Writing in this week?s New Statesman, the “rock-star” Slovenian cultural theorist Slavoj ?i?ek is once more banging the drum for the new authoritarian leftism. We are told to ?resolutely reject the liberal-victimist ideology that reduces politics to avoiding the worst, to renouncing all positive projects and pursuing the least bad option.? Instead, he invites us to embrace ?a destructive negativity, which does not end in a chaotic void but reverts (and organises itself) into a new order, imposing it on to reality.?
The Italian leftist political philosopher Norberto Bobbio knew well this kind of left authoritarian talk. In his 1994 essay “In Reply to My Critics,” he pointed out that we left-reformists were not half-hearted (“Socialism can become a reality through conscious and intelligent human action,? he wrote); we were chastened.
My experience of both public and private life has taught me that “for the most part,” the solutions provided by people who avoid clear-cut “either-or” approaches are, if not better, then at least less imperfect. I am a convinced democrat, so convinced that I continue to defend democracy when it is inefficient, corrupt and risks plunging into one of two extremes: either war of everyone against everyone else or rigid order imposed from above. Democracy is where extremists do not prevail (and if they prevail then democracy is finished. This is also the reason why the extreme wings of a pluralistic political spectrum on the right and left are united in their hatred of democracy, albeit for opposing reasons.
Democracy and its ally reformism can make mistakes because democratic procedures themselves make the correction of mistakes possible. Extremists cannot afford to make mistakes because they cannot turn back. Mistakes made by democratic and reformist moderates can be put right, those made by extremists cannot, or, at least, can only be put right by shifting from one extreme position to another.”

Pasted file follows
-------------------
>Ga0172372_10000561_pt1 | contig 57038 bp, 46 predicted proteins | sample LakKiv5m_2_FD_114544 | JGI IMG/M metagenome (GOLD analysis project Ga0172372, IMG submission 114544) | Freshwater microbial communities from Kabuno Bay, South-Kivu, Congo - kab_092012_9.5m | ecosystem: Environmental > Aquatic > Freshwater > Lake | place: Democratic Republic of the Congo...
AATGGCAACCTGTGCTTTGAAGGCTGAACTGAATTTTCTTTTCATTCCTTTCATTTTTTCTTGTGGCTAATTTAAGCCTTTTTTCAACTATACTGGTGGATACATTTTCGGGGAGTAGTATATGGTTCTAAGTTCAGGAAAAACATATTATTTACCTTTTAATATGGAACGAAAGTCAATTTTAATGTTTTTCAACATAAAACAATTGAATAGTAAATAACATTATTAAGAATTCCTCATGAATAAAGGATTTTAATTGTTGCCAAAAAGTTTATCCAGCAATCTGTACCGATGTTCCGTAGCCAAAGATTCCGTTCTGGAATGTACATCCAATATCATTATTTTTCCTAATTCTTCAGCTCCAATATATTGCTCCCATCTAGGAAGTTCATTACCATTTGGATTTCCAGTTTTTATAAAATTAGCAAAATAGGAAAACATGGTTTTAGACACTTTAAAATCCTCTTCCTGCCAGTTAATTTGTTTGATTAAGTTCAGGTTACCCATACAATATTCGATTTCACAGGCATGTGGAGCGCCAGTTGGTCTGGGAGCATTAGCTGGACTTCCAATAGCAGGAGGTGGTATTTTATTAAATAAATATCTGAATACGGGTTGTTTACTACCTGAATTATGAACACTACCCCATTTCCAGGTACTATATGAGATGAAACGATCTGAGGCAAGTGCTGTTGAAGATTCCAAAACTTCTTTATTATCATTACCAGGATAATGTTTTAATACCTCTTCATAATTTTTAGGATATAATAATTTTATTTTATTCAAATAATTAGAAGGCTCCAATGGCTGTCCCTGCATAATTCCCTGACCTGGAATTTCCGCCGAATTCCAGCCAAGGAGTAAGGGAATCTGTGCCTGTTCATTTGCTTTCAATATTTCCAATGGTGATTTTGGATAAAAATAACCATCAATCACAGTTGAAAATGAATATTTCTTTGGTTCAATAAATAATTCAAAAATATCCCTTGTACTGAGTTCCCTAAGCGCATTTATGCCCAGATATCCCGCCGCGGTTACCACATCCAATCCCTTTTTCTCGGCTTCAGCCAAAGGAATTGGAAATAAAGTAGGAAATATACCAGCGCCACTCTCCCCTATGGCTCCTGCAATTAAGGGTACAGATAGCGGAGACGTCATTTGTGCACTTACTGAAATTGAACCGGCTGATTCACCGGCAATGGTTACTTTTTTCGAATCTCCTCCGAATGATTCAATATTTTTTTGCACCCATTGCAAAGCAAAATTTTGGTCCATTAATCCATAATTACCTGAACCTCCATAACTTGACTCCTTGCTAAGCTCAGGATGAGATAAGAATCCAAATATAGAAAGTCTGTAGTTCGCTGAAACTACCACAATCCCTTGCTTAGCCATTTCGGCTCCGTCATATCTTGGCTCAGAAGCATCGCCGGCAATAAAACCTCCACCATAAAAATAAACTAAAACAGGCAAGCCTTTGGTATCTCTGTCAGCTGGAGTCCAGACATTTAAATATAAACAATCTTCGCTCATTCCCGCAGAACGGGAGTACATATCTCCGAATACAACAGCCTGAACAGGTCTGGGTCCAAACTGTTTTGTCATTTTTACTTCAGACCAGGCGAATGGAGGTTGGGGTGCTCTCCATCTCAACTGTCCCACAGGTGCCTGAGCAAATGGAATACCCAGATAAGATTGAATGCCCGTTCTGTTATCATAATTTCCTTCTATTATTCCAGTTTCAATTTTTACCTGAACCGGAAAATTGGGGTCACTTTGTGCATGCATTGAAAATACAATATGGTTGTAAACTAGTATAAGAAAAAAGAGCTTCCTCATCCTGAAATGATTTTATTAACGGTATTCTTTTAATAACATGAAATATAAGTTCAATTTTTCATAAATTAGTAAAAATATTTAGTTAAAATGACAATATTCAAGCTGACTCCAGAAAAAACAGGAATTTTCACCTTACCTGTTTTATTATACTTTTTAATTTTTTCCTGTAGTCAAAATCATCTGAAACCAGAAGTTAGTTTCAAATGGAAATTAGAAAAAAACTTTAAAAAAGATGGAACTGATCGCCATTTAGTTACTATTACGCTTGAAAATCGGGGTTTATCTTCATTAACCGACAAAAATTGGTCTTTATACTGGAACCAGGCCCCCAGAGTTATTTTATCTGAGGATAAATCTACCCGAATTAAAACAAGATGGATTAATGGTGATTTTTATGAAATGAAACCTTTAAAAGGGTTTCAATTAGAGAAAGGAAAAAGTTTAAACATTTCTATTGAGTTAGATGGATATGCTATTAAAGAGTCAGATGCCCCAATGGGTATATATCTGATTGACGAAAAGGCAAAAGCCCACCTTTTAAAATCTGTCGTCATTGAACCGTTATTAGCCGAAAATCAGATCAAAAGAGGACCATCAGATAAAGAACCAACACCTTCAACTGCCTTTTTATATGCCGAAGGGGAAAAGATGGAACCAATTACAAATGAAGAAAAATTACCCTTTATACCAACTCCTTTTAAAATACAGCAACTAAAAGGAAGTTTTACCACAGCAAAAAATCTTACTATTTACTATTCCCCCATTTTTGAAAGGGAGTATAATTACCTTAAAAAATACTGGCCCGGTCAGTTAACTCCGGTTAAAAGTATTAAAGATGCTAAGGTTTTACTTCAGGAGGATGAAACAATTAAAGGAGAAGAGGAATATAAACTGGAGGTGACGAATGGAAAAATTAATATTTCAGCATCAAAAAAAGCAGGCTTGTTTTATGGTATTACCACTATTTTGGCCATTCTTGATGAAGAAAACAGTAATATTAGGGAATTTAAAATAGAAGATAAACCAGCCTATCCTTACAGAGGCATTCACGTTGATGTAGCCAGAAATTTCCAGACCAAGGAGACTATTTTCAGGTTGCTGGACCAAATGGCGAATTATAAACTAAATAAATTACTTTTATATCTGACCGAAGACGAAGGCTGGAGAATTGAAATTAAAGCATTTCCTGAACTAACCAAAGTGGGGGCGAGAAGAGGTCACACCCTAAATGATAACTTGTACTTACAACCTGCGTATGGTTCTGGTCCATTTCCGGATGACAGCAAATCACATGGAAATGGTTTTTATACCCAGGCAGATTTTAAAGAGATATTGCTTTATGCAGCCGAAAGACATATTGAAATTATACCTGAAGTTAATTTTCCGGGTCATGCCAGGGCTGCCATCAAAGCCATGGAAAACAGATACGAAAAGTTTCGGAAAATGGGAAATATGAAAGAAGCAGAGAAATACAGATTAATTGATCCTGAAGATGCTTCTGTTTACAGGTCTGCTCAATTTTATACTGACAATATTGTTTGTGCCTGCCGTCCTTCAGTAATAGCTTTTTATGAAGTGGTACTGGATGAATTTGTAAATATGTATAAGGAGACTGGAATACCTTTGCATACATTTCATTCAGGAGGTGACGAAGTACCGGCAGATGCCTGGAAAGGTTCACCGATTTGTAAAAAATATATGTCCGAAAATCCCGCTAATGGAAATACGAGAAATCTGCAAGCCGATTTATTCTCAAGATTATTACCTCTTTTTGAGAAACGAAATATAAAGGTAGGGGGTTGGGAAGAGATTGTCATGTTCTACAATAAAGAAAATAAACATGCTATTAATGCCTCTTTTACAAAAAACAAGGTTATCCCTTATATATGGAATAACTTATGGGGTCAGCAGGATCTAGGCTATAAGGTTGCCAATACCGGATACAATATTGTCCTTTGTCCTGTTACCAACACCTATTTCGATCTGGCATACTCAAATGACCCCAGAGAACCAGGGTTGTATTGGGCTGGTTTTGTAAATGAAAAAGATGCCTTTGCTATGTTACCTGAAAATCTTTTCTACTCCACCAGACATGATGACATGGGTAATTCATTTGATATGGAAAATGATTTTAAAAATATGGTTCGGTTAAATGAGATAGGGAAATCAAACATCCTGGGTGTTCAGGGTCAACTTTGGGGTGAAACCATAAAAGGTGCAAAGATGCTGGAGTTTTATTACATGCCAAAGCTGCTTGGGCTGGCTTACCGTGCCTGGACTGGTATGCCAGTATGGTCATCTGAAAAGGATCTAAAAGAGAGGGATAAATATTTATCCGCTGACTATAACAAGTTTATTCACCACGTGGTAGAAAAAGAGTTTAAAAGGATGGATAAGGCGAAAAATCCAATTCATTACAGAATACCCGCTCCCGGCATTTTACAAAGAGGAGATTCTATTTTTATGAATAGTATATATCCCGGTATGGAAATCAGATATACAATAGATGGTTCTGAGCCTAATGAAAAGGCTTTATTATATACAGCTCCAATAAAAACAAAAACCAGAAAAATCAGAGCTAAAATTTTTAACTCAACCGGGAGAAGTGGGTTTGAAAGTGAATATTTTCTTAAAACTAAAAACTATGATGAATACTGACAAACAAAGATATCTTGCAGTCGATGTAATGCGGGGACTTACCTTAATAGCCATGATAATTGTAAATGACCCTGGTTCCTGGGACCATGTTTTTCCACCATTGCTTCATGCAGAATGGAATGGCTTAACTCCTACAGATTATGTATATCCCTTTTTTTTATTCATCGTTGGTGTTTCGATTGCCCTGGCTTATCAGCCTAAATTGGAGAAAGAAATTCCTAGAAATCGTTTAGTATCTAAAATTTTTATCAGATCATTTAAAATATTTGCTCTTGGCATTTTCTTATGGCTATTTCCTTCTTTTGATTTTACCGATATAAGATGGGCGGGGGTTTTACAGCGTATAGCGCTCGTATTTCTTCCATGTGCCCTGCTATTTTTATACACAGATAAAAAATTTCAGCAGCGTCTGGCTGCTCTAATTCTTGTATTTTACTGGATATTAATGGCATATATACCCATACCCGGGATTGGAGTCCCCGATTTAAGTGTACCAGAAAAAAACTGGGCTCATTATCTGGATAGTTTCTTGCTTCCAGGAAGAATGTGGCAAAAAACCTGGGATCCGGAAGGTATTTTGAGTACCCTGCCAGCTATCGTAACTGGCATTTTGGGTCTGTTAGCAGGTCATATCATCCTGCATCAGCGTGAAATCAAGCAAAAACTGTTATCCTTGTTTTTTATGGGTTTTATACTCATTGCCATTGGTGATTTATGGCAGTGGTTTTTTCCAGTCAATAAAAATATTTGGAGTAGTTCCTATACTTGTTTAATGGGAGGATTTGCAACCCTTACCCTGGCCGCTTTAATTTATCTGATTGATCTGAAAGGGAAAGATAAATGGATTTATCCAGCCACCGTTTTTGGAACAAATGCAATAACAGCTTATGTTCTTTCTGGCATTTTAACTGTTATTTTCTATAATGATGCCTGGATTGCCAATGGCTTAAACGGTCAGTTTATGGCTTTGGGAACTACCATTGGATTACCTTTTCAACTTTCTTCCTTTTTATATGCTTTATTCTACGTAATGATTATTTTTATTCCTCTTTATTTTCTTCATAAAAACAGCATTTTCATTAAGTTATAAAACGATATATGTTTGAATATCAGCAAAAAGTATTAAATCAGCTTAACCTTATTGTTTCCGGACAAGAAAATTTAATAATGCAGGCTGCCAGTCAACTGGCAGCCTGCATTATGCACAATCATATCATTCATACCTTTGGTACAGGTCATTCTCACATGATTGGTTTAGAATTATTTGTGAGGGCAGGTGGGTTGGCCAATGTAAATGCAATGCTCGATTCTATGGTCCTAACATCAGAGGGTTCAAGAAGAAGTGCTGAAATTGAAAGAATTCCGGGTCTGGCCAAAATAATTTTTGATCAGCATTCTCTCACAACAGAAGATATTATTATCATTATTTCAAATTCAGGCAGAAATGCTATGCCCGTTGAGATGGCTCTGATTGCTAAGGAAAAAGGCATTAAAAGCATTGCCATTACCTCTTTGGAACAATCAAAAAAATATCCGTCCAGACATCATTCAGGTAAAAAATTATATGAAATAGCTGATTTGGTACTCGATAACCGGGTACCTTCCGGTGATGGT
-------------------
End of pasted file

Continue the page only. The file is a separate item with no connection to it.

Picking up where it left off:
Bobbio looked back on a century of left-wing enormities. Egalitarian terror in pursuit of heaven produced hell on earth. Only if we stare into the face of those enormities, take their full measure, and understand the footholds our theory provided for enormity, will we then earn the moral right to rescue the emancipatory project. And in this task we would do well, Bobbio argued, to employ some of “the most salutary fruits of the European intellectual tradition, the value of enquiry, the ferment of doubt, willingness to dialogue, a spirit of criticism, moderation of judgment, philological scruple, a sense of the complexity of things”.
?i?ek draws on some other European intellectual traditions to dare us (in the dreamy and festive spirit of a child playing a game) to rehabilitate what Marx called ?the old crap??enlightened despotism and egalitarian terror.
In the New Statesman ?i?ek writes as a Pauline-Christian-Atheist but more usually he adopts the posture of a Tough Guy-Blanquist-Bolshevik. Interviewed in the journal Historical Materialism he wore his authoritarianism as a badge of honor (again, it must be said, rather like a child). ?Revolutionary politics? he told us, ?is not a matter of opinions but of the truth on behalf of which one often is compelled to disregard the ?opinion of the majority? and to impose the revolutionary will against it.?
Bobbio identified four rules of the game: equal and universal adult suffrage, civic rights that assure the free expression of opinions and the free organization of currents of opinion, decisions taken by a numerical majority, and guarantees of the rights of minorities against any abuse on the part of majorities.
So the question is: which is it to be?Bobbio?s ?democracy and its ally reformism? or ?i?ek?s revolutionary truth?
Photo: Slavoj Zizek in Liverpool (Andy Miah / Wikimedia Commons / Creative Commons)